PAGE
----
However, while media and anecdotal reports of the adverse effects of shortages abound, there are no satisfactory systematic studies of the impact of shortages on patient care. An informal Internet survey of health-care practitioners (n = "more than 1800"; response rate not calculable) conducted by the ISMP between July and September 2010 provided examples of drug shortages and their impact on patient care. Thirty-five percent of respondents indicated they experienced a "near miss" as a result of a drug being in shortage in the previous year, with about one in four reporting a medication error and one in five reporting an adverse event. 19 Adverse consequences were reportedly related to less effective alternative medications, delays in surgical procedures, delays in clinical trials, and lack of familiarity with alternative drugs. The impact upon National Institutes of Health clinical trials has been underlined specifically. 20 In the AHA study cited above, 82% of respondents reported delays in treatment, 69% said a patient had received a less effective drug, and 35% reported that a patient had experienced an adverse outcome. Seventy-eight percent reported rationing or restricting drugs and 92% said they had experienced increased drug costs as a result of shortages. 21 These reports are difficult to evaluate in view of the studies’ limitations.
Some studies have also estimated the costs of drug shortages to the health-care system. ASHP recently surveyed 1322 of its U.S. member pharmacy directors, of whom 353 responded (response rate: 27%). Pharmacists and pharmacy technicians reported spending on average nine and eight hours each week, respectively, dealing with medication shortages, a work load that translated into estimated labor costs of $216 million per year. 22 The Premier survey reported above tallied $78 million in drug shortage-related costs to its members in 2010. 23 Four months of a shortage of selegiline was estimated to cost $75,000 because an innovator product had to be substituted for a generic in shortage. 24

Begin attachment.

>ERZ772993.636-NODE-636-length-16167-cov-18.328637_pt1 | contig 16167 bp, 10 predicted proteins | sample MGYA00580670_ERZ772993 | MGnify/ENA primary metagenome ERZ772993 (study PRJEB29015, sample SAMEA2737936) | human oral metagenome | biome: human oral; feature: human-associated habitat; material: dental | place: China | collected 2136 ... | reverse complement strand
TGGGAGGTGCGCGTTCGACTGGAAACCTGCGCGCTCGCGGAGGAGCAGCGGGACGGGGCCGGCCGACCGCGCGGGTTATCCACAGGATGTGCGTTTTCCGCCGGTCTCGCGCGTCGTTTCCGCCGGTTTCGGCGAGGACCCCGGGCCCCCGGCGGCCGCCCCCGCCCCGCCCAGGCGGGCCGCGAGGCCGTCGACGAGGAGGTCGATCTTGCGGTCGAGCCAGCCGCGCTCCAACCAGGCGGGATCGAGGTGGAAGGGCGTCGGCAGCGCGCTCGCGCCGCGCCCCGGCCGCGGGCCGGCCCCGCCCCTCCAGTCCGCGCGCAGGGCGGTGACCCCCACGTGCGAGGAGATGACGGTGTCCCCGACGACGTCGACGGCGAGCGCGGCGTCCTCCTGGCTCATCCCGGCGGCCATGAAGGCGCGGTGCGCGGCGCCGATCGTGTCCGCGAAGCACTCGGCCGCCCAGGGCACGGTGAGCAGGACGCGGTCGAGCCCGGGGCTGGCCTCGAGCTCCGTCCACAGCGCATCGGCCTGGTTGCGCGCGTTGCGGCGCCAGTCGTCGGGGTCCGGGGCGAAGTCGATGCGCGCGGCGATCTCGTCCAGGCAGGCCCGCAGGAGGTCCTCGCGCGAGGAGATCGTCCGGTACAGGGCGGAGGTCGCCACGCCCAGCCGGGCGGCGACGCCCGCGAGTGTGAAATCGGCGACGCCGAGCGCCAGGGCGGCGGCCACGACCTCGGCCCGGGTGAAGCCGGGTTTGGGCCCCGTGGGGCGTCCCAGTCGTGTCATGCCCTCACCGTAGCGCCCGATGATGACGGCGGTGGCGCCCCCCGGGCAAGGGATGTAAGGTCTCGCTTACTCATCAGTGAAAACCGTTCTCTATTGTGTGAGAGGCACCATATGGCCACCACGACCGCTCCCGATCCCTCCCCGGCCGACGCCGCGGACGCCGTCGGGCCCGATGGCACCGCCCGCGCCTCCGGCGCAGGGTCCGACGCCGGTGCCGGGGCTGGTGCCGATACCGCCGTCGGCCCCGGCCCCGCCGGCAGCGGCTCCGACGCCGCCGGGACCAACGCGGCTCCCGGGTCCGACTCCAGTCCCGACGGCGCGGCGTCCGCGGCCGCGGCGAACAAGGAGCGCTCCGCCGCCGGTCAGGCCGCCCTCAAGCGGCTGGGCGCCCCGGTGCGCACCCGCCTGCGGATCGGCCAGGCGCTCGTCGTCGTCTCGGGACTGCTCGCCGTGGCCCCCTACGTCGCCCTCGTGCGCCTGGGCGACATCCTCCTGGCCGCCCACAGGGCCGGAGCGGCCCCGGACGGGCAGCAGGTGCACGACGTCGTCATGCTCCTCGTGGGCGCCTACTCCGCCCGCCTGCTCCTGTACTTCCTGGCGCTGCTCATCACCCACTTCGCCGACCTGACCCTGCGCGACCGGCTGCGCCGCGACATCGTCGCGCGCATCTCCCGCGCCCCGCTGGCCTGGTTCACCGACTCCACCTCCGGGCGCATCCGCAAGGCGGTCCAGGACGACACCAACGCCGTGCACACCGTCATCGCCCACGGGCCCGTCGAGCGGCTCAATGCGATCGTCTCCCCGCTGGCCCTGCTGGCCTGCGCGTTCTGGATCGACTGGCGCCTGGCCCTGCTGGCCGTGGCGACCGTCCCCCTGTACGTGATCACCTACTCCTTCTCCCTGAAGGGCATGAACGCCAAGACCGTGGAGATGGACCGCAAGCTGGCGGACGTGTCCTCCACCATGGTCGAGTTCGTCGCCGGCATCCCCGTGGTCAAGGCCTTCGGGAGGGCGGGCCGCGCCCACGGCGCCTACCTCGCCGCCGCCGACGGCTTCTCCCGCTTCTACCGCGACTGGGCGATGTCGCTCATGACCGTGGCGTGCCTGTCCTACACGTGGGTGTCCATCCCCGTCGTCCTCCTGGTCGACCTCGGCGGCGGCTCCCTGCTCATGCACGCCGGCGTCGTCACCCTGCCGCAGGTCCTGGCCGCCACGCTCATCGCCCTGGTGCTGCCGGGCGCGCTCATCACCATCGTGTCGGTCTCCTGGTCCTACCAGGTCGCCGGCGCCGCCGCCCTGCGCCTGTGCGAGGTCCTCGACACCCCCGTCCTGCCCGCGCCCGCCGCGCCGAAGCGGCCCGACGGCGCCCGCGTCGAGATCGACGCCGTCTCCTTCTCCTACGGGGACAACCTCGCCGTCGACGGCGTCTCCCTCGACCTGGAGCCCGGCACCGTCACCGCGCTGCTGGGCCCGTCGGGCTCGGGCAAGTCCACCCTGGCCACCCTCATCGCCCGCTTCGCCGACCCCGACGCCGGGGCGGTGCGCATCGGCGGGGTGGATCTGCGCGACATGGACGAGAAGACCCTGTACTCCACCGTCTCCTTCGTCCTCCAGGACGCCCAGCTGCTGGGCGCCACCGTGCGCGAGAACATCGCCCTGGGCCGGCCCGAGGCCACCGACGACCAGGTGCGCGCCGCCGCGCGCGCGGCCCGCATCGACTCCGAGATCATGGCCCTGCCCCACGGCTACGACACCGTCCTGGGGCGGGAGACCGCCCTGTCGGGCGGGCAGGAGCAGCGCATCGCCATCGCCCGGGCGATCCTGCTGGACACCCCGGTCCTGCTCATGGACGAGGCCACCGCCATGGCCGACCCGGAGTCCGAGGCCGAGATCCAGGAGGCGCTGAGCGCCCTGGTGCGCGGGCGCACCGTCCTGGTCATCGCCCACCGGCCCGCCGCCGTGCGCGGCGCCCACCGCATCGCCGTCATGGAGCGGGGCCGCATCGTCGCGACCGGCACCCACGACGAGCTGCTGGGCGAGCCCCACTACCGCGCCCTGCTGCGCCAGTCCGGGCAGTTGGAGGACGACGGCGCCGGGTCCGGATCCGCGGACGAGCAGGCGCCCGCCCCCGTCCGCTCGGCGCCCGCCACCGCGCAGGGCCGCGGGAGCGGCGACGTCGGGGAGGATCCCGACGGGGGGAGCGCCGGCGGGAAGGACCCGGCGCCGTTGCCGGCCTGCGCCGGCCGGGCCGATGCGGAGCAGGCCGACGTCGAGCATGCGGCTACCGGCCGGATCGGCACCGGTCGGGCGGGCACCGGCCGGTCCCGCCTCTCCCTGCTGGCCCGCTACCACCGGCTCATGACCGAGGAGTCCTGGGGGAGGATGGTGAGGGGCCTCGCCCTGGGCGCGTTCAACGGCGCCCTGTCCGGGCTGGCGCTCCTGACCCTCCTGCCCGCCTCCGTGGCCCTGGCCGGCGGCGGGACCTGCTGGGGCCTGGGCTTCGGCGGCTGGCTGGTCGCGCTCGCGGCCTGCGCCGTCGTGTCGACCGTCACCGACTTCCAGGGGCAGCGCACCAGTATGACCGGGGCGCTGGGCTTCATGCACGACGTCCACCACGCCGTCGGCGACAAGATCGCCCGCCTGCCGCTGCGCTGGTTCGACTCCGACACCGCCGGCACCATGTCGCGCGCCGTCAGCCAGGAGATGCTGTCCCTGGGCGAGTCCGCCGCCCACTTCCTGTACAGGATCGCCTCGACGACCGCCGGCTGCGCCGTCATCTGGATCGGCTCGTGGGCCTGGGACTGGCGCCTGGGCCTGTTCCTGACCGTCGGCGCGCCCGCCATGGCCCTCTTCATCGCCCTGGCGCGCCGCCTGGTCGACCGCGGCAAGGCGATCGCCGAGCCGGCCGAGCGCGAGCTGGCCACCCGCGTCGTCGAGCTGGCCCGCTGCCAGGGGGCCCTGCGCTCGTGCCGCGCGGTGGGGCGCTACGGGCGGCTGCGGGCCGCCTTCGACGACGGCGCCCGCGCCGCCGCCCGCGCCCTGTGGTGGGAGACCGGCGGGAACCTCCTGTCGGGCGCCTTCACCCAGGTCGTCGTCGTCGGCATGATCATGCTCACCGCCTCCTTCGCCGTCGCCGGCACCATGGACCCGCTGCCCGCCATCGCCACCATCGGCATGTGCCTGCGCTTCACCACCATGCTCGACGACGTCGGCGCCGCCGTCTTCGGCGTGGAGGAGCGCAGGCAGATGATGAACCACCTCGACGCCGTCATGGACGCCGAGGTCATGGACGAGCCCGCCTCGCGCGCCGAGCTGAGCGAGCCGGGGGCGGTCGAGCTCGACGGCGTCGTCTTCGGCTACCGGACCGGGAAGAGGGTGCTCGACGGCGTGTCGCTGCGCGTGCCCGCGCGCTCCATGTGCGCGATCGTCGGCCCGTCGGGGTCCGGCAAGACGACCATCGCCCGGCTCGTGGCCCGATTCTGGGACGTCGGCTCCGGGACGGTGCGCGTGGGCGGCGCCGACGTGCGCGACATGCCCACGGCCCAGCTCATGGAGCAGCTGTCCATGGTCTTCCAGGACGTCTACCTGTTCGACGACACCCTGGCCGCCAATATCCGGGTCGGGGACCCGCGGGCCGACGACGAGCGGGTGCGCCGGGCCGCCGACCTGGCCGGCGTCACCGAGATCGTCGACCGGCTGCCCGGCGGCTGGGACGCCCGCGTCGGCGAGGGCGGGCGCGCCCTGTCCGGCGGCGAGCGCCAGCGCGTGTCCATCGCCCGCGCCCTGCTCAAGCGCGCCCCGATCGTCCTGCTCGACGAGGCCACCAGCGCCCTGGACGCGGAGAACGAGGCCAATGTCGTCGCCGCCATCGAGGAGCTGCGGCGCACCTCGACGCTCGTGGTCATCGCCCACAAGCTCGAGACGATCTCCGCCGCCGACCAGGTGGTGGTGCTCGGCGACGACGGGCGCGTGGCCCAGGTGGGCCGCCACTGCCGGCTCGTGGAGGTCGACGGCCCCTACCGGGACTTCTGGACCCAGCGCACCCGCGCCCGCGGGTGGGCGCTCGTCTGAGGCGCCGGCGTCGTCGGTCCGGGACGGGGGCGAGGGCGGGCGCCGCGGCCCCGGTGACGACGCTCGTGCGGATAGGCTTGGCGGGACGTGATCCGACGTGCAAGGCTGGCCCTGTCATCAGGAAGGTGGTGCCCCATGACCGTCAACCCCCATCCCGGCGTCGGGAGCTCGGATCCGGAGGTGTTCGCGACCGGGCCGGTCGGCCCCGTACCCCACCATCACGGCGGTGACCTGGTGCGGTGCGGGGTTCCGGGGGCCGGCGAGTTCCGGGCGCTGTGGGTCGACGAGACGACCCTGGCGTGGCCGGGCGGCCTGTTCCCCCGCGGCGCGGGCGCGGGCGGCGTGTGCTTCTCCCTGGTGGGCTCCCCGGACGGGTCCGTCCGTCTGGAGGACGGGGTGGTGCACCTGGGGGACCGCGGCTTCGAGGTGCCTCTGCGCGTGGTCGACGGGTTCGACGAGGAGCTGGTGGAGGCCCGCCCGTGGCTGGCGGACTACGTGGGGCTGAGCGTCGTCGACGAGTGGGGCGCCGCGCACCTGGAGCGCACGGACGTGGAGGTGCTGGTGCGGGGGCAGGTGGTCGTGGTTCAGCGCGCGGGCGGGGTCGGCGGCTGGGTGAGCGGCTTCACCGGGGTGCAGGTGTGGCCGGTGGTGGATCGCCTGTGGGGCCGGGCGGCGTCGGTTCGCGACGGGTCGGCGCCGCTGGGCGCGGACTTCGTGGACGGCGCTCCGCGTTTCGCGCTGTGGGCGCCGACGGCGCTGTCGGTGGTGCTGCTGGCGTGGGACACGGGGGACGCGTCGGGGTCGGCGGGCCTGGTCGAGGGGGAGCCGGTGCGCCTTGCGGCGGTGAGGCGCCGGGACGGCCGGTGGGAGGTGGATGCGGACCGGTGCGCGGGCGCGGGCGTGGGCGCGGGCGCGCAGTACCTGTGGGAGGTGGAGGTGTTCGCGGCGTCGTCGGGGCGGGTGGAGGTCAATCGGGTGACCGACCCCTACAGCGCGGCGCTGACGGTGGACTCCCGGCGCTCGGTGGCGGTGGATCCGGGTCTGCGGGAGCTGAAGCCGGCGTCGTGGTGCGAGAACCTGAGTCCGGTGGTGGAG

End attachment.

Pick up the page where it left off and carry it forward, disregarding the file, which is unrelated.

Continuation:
According to information from FDA’s medical product Centers, the great majority of the medical product shortages reported to FDA pertains to prescription drug products intended for human use. Most of the drug shortages involve generic, sterile injectables; in 2010, these accounted for 74% of all reported drug shortages. As Figure 1 demonstrates, in recent years sterile injectables have accounted for a rising number and percentage of drug shortages managed by CDER’s DSP. The impact of sterile injectables appears disproportionate. According to sales data from the pharmaceutical market analysis company IMS Health analyzed for this report by the Office of Surveillance and Epidemiology (OSE) in CDER, such products accounted for only 29% of generic drug product volume in terms of packages/bottles/vials of products sold in 2010. Among the approximately 80 manufacturers making generic injectables, about 40 experienced a shortage in 2010.
Compared to oral drugs, sterile injectables are more complex and require more specialized processes and equipment to manufacture, leading to a higher likelihood of manufacturing problems. Perhaps as a result, there are relatively few companies that produce sterile injectable drugs and thus a still smaller number that will manufacture any particular injectable. Because of considerably more complex manufacturing processes, shortages of sterile injectables typically last months; those of oral drugs are generally resolved more rapidly. Economic issues are discussed in greater detail below in the portion of the Review and Discussion of Key Issues section entitled "Market Conditions" and the accompanying ASPE Issue Brief provides economic analysis of this issue, particularly for the sterile injectable market.